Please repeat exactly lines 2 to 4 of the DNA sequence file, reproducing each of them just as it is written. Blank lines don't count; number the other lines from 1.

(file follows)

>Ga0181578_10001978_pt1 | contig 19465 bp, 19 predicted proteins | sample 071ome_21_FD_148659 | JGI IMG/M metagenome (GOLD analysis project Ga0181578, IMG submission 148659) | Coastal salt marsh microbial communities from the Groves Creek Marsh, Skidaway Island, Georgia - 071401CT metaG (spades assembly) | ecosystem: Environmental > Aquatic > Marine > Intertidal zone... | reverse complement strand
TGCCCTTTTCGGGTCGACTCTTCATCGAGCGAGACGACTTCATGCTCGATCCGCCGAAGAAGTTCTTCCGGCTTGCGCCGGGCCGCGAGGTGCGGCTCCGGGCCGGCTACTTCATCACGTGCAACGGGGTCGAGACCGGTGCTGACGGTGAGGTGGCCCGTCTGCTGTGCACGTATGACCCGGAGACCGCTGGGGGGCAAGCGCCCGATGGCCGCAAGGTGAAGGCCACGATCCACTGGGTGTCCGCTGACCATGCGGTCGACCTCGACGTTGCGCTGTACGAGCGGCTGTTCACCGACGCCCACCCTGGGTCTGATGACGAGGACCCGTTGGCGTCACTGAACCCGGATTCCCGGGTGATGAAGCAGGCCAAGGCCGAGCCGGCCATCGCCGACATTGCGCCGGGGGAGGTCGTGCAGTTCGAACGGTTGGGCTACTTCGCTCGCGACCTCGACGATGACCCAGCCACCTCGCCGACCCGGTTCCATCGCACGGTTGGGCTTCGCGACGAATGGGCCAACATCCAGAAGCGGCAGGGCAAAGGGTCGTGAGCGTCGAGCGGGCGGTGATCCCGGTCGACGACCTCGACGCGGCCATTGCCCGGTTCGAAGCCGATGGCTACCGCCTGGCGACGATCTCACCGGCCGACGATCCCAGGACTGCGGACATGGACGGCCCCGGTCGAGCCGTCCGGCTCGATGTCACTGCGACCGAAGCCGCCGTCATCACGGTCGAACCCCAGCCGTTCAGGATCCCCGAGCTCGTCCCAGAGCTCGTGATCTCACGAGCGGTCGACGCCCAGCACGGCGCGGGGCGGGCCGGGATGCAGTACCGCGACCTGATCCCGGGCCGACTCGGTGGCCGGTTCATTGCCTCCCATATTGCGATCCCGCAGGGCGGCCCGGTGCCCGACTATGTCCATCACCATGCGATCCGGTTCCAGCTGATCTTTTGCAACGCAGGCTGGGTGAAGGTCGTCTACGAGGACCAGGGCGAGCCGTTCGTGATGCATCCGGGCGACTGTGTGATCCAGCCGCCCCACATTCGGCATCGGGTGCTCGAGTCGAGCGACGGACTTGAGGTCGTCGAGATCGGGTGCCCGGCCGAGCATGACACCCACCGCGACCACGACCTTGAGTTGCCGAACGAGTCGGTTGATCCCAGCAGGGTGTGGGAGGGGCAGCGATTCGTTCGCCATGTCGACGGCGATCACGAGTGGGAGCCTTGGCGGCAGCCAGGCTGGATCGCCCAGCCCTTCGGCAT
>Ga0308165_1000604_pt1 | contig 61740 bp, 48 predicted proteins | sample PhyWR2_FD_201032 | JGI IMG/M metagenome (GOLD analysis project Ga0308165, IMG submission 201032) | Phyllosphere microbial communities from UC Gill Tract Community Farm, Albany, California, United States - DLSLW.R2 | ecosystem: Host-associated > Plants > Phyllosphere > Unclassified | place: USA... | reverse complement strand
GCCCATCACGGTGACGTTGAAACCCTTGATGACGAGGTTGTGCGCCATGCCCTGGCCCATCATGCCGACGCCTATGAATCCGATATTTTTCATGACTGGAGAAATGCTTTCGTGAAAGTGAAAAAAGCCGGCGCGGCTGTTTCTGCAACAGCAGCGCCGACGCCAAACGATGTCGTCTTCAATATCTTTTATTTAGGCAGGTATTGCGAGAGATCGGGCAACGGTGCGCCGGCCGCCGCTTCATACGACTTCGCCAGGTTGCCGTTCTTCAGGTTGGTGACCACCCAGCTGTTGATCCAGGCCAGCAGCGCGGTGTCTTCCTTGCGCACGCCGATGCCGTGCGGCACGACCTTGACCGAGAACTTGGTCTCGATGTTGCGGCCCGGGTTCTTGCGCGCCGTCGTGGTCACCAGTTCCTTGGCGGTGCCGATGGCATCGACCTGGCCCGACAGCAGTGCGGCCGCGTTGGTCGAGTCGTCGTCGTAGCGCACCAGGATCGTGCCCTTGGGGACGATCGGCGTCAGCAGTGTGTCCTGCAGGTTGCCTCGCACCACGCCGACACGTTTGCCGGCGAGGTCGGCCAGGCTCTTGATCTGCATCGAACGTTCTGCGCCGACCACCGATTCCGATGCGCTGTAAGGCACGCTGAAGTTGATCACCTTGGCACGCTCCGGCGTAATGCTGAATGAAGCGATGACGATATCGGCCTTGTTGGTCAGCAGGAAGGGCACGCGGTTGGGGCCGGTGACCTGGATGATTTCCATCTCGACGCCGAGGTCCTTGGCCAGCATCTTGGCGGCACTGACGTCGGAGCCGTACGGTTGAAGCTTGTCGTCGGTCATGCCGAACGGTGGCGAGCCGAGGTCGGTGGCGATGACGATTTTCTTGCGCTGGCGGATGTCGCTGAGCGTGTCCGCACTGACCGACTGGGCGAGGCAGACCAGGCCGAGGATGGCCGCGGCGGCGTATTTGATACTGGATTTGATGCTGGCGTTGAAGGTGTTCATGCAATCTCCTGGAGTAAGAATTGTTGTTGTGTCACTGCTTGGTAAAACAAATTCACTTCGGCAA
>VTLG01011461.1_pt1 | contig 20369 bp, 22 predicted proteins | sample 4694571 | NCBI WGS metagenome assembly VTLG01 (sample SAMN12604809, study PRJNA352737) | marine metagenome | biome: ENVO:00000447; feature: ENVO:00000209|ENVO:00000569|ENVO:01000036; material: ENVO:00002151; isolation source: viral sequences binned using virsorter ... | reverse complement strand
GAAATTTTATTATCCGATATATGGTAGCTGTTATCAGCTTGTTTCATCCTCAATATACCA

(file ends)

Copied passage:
TGCCCTTTTCGGGTCGACTCTTCATCGAGCGAGACGACTTCATGCTCGATCCGCCGAAGAAGTTCTTCCGGCTTGCGCCGGGCCGCGAGGTGCGGCTCCGGGCCGGCTACTTCATCACGTGCAACGGGGTCGAGACCGGTGCTGACGGTGAGGTGGCCCGTCTGCTGTGCACGTATGACCCGGAGACCGCTGGGGGGCAAGCGCCCGATGGCCGCAAGGTGAAGGCCACGATCCACTGGGTGTCCGCTGACCATGCGGTCGACCTCGACGTTGCGCTGTACGAGCGGCTGTTCACCGACGCCCACCCTGGGTCTGATGACGAGGACCCGTTGGCGTCACTGAACCCGGATTCCCGGGTGATGAAGCAGGCCAAGGCCGAGCCGGCCATCGCCGACATTGCGCCGGGGGAGGTCGTGCAGTTCGAACGGTTGGGCTACTTCGCTCGCGACCTCGACGATGACCCAGCCACCTCGCCGACCCGGTTCCATCGCACGGTTGGGCTTCGCGACGAATGGGCCAACATCCAGAAGCGGCAGGGCAAAGGGTCGTGAGCGTCGAGCGGGCGGTGATCCCGGTCGACGACCTCGACGCGGCCATTGCCCGGTTCGAAGCCGATGGCTACCGCCTGGCGACGATCTCACCGGCCGACGATCCCAGGACTGCGGACATGGACGGCCCCGGTCGAGCCGTCCGGCTCGATGTCACTGCGACCGAAGCCGCCGTCATCACGGTCGAACCCCAGCCGTTCAGGATCCCCGAGCTCGTCCCAGAGCTCGTGATCTCACGAGCGGTCGACGCCCAGCACGGCGCGGGGCGGGCCGGGATGCAGTACCGCGACCTGATCCCGGGCCGACTCGGTGGCCGGTTCATTGCCTCCCATATTGCGATCCCGCAGGGCGGCCCGGTGCCCGACTATGTCCATCACCATGCGATCCGGTTCCAGCTGATCTTTTGCAACGCAGGCTGGGTGAAGGTCGTCTACGAGGACCAGGGCGAGCCGTTCGTGATGCATCCGGGCGACTGTGTGATCCAGCCGCCCCACATTCGGCATCGGGTGCTCGAGTCGAGCGACGGACTTGAGGTCGTCGAGATCGGGTGCCCGGCCGAGCATGACACCCACCGCGACCACGACCTTGAGTTGCCGAACGAGTCGGTTGATCCCAGCAGGGTGTGGGAGGGGCAGCGATTCGTTCGCCATGTCGACGGCGATCACGAGTGGGAGCCTTGGCGGCAGCCAGGCTGGATCGCCCAGCCCTTCGGCAT
>Ga0308165_1000604_pt1 | contig 61740 bp, 48 predicted proteins | sample PhyWR2_FD_201032 | JGI IMG/M metagenome (GOLD analysis project Ga0308165, IMG submission 201032) | Phyllosphere microbial communities from UC Gill Tract Community Farm, Albany, California, United States - DLSLW.R2 | ecosystem: Host-associated > Plants > Phyllosphere > Unclassified | place: USA... | reverse complement strand
GCCCATCACGGTGACGTTGAAACCCTTGATGACGAGGTTGTGCGCCATGCCCTGGCCCATCATGCCGACGCCTATGAATCCGATATTTTTCATGACTGGAGAAATGCTTTCGTGAAAGTGAAAAAAGCCGGCGCGGCTGTTTCTGCAACAGCAGCGCCGACGCCAAACGATGTCGTCTTCAATATCTTTTATTTAGGCAGGTATTGCGAGAGATCGGGCAACGGTGCGCCGGCCGCCGCTTCATACGACTTCGCCAGGTTGCCGTTCTTCAGGTTGGTGACCACCCAGCTGTTGATCCAGGCCAGCAGCGCGGTGTCTTCCTTGCGCACGCCGATGCCGTGCGGCACGACCTTGACCGAGAACTTGGTCTCGATGTTGCGGCCCGGGTTCTTGCGCGCCGTCGTGGTCACCAGTTCCTTGGCGGTGCCGATGGCATCGACCTGGCCCGACAGCAGTGCGGCCGCGTTGGTCGAGTCGTCGTCGTAGCGCACCAGGATCGTGCCCTTGGGGACGATCGGCGTCAGCAGTGTGTCCTGCAGGTTGCCTCGCACCACGCCGACACGTTTGCCGGCGAGGTCGGCCAGGCTCTTGATCTGCATCGAACGTTCTGCGCCGACCACCGATTCCGATGCGCTGTAAGGCACGCTGAAGTTGATCACCTTGGCACGCTCCGGCGTAATGCTGAATGAAGCGATGACGATATCGGCCTTGTTGGTCAGCAGGAAGGGCACGCGGTTGGGGCCGGTGACCTGGATGATTTCCATCTCGACGCCGAGGTCCTTGGCCAGCATCTTGGCGGCACTGACGTCGGAGCCGTACGGTTGAAGCTTGTCGTCGGTCATGCCGAACGGTGGCGAGCCGAGGTCGGTGGCGATGACGATTTTCTTGCGCTGGCGGATGTCGCTGAGCGTGTCCGCACTGACCGACTGGGCGAGGCAGACCAGGCCGAGGATGGCCGCGGCGGCGTATTTGATACTGGATTTGATGCTGGCGTTGAAGGTGTTCATGCAATCTCCTGGAGTAAGAATTGTTGTTGTGTCACTGCTTGGTAAAACAAATTCACTTCGGCAA